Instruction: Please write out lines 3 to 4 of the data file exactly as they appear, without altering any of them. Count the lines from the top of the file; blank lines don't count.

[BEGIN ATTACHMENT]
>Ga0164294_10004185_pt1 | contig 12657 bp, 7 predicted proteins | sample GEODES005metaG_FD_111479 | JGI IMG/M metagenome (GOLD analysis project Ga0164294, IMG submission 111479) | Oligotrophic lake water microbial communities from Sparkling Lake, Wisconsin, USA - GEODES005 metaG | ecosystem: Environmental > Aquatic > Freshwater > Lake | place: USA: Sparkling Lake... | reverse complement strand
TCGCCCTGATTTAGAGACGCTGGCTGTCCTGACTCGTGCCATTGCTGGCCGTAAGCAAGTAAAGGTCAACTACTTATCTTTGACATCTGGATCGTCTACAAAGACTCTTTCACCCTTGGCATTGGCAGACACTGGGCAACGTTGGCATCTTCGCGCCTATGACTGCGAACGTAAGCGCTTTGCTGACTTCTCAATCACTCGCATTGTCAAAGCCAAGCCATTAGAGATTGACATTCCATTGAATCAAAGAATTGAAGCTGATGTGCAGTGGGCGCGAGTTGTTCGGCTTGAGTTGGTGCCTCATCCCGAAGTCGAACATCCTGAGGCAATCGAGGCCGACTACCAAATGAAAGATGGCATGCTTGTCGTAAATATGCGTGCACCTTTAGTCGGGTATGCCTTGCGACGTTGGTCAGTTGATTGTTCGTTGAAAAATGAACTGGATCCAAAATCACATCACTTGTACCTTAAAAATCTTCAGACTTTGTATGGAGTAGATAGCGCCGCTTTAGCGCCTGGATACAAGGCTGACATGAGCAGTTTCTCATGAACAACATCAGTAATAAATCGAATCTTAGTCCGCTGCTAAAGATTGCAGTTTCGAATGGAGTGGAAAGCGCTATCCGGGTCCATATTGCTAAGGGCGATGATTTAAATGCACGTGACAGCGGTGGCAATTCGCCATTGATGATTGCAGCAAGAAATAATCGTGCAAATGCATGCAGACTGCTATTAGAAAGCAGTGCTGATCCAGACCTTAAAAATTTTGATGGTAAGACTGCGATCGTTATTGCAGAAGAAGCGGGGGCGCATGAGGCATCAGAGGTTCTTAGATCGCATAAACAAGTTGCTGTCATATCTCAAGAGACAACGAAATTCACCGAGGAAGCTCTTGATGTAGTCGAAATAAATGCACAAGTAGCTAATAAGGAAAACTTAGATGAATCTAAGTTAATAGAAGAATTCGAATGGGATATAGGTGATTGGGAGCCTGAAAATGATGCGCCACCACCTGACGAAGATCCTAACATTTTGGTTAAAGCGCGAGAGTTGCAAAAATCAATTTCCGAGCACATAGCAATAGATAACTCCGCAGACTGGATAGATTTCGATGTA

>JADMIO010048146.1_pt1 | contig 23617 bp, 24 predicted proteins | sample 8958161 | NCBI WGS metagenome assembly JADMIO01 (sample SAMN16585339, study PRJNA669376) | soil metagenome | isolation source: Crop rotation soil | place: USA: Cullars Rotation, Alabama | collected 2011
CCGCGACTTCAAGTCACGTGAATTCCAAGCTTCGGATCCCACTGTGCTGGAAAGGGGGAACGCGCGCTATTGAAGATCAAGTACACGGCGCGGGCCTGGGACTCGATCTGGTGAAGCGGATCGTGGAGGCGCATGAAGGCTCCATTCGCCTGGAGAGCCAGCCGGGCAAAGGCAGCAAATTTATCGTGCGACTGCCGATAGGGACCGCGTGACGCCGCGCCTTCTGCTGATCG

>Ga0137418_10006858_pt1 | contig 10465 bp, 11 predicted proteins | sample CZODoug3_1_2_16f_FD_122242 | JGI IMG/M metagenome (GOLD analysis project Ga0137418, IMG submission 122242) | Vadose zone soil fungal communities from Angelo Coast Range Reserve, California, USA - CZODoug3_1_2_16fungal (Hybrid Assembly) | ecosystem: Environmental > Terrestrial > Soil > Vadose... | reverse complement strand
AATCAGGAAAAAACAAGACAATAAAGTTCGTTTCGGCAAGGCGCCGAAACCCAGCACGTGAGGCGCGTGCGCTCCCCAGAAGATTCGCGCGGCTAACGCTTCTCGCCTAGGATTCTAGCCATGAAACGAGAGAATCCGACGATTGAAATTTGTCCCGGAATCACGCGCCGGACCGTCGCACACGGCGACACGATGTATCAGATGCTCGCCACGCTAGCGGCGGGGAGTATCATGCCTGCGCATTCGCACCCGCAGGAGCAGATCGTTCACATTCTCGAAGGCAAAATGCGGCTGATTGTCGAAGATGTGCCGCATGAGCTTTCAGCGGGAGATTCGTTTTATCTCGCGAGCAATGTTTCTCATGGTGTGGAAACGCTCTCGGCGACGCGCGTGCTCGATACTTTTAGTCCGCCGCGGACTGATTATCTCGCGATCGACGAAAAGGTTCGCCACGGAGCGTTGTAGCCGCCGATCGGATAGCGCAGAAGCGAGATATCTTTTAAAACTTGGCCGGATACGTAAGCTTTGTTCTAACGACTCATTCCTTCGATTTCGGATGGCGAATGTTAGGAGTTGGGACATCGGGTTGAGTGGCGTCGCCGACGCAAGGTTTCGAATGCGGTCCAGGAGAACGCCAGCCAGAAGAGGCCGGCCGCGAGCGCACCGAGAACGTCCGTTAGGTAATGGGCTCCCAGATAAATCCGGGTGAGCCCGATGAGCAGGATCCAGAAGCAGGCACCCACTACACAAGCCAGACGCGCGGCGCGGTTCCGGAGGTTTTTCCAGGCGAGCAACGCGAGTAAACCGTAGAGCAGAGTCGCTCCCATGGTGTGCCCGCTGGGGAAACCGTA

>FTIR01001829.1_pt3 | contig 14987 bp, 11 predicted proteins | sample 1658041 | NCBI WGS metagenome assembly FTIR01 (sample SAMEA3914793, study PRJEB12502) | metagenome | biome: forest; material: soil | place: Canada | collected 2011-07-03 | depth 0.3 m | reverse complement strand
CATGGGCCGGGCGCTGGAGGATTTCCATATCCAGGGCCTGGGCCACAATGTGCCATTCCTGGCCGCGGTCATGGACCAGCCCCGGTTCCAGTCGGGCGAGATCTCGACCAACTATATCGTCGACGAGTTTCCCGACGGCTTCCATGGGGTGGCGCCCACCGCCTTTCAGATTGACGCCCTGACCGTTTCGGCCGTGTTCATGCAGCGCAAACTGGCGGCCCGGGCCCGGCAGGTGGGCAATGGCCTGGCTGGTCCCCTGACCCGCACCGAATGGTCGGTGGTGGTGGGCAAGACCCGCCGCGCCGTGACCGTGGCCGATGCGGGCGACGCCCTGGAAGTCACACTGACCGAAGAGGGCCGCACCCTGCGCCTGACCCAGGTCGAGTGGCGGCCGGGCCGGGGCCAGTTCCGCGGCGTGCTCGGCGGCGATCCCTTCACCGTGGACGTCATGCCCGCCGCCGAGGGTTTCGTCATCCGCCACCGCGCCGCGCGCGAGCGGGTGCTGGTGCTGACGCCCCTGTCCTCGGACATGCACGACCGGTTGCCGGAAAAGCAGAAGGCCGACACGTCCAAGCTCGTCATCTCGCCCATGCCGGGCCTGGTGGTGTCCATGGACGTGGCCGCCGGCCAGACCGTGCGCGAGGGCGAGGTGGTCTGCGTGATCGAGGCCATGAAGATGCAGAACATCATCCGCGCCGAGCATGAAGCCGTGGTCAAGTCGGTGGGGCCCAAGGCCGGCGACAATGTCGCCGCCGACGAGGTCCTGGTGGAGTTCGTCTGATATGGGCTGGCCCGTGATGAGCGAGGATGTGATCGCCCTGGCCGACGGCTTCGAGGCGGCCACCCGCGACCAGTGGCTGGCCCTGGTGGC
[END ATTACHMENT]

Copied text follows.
>JADMIO010048146.1_pt1 | contig 23617 bp, 24 predicted proteins | sample 8958161 | NCBI WGS metagenome assembly JADMIO01 (sample SAMN16585339, study PRJNA669376) | soil metagenome | isolation source: Crop rotation soil | place: USA: Cullars Rotation, Alabama | collected 2011
CCGCGACTTCAAGTCACGTGAATTCCAAGCTTCGGATCCCACTGTGCTGGAAAGGGGGAACGCGCGCTATTGAAGATCAAGTACACGGCGCGGGCCTGGGACTCGATCTGGTGAAGCGGATCGTGGAGGCGCATGAAGGCTCCATTCGCCTGGAGAGCCAGCCGGGCAAAGGCAGCAAATTTATCGTGCGACTGCCGATAGGGACCGCGTGACGCCGCGCCTTCTGCTGATCG